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A Lovely Day for a Picnic

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He hadn’t been able to resist the hamper when he’d seen it in the Fortnum & Mason catalogue. It had looked just like one Sebastian Flyte would have taken with him on a picnic, and although Ralph doesn’t watch Brideshead Revisited quite as often as he did when he was a boy (he always stopped the tape before it all went so tragically wrong), the golden haired Sebastian still holds a special place in his heart.

The weather is unseasonably warm and forecast to stay that way for the next few days. It’s the perfect opportunity to go for a long walk along the river. He’s brought a book and a bottle of wine. He’ll make an afternoon of it. After all, he’s no reason to hurry back, no one’s expecting him at home, not even—

Well, no point in thinking about him. He’s gone away on holiday, hasn’t he? He’d mentioned going up to London to visit his sons when Ralph had asked him about his Christmas plans. It had cut one off at the knees, rather, as he’d been leading up to inviting Ted up to the house for Christmas lunch. He probably shouldn’t have bought such a large turkey before he’d invited him. Never mind, he’ll slice it up and freeze it; it’ll do for sandwiches later.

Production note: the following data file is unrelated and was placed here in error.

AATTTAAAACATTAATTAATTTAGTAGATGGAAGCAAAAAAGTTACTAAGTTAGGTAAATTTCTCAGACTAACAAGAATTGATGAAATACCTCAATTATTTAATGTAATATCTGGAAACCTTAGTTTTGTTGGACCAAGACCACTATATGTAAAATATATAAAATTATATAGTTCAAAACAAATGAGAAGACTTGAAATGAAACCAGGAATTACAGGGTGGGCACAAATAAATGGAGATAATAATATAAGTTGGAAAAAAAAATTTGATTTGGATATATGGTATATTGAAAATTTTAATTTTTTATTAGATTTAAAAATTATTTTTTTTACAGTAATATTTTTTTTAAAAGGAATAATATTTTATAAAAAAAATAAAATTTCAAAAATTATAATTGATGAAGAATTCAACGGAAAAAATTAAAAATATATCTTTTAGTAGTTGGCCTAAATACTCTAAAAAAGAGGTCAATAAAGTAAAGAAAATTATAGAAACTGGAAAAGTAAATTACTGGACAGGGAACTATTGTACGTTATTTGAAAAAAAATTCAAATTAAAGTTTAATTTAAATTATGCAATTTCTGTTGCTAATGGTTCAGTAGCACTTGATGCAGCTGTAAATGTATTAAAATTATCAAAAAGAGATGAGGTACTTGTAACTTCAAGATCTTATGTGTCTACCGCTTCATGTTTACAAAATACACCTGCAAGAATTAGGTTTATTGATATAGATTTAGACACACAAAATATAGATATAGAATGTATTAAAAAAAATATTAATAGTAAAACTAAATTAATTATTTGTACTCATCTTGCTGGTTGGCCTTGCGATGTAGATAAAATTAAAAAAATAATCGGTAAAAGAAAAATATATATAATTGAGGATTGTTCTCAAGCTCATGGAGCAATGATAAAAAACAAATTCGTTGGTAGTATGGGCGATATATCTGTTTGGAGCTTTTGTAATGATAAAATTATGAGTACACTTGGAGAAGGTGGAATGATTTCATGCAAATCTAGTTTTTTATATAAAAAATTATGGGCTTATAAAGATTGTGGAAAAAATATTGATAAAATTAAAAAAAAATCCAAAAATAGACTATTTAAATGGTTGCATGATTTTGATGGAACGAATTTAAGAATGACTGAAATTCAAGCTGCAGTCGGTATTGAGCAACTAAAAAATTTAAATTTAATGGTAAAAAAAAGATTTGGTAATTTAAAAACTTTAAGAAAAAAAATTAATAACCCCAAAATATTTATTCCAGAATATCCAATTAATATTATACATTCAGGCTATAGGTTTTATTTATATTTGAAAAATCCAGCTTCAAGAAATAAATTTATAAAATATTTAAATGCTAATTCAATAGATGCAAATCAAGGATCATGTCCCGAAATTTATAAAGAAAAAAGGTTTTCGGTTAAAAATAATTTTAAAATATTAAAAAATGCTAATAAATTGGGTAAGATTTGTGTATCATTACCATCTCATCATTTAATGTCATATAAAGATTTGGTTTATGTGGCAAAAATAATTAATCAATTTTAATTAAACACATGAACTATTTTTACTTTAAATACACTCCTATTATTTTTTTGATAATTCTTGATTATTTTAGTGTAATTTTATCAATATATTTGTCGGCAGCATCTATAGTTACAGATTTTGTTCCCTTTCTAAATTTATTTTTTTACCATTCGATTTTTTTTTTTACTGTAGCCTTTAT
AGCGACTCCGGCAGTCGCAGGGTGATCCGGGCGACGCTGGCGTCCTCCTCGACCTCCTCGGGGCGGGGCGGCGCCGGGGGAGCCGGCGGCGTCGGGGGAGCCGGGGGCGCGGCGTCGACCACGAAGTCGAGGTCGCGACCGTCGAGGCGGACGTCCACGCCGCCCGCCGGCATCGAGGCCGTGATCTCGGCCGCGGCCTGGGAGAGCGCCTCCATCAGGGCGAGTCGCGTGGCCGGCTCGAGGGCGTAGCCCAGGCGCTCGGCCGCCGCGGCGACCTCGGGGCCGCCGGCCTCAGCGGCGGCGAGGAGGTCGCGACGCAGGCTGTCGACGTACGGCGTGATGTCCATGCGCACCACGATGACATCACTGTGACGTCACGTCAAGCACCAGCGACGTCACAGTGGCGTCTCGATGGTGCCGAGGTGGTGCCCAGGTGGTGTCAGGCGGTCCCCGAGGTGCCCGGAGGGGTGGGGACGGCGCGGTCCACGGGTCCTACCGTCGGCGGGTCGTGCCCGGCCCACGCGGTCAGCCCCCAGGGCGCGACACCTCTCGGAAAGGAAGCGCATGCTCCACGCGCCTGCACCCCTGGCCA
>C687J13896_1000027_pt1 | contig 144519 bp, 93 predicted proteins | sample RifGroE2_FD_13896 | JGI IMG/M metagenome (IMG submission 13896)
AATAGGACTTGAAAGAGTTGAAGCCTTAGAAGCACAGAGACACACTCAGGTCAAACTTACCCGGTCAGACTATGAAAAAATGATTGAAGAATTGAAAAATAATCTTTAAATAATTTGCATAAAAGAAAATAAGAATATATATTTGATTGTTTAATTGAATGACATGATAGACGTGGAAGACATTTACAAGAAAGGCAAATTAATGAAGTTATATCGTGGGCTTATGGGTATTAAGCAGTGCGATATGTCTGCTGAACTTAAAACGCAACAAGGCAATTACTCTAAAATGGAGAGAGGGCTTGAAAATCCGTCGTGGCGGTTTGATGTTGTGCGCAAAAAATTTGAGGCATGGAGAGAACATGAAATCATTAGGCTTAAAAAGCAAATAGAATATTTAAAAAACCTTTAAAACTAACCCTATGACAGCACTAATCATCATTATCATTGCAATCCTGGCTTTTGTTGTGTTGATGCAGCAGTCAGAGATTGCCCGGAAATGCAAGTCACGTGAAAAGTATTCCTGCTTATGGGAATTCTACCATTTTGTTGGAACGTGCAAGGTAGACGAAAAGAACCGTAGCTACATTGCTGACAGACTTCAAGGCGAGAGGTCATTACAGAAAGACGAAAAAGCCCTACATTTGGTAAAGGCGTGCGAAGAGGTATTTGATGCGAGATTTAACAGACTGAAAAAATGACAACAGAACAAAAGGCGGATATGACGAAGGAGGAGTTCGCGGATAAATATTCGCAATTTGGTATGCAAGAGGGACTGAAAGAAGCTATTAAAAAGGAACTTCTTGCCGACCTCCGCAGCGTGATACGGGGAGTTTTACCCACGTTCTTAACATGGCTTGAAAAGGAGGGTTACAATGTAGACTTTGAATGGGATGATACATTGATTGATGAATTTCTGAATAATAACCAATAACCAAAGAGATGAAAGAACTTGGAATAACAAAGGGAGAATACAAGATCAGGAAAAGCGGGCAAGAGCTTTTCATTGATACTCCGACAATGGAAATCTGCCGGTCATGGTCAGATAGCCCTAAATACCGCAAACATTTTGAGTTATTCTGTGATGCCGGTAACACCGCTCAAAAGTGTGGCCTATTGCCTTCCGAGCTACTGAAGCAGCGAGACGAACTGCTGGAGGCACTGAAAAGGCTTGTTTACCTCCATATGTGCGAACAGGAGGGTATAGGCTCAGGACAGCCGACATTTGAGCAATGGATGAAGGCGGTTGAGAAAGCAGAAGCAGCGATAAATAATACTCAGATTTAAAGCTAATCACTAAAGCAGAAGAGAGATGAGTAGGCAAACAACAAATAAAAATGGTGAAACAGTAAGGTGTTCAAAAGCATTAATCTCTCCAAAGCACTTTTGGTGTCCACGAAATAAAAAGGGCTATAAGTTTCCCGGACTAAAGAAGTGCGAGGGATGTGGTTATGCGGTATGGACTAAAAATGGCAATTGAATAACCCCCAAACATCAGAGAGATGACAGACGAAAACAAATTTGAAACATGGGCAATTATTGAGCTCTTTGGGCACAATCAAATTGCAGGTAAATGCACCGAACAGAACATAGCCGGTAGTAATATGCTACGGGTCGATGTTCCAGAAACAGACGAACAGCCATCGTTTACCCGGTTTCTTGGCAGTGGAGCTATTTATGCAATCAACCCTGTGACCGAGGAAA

The hamper bangs against his leg again. He’ll have bruises later. He hadn’t considered the logistics of actually carrying the blasted thing. It’s obviously not designed for a person to carry alone. He’d imagined Sebastian and Charles lifting it out of the back of the Morris-Cowley together. (A fine car for the time. Ralph had flirted with the idea of purchasing one when he’d first got his licence, but his father wouldn’t hear of it.) He’d pictured them carrying it down to the grassy riverbank together, the two of them dressed in white cotton trousers and open-necked shirts, carefree and gay.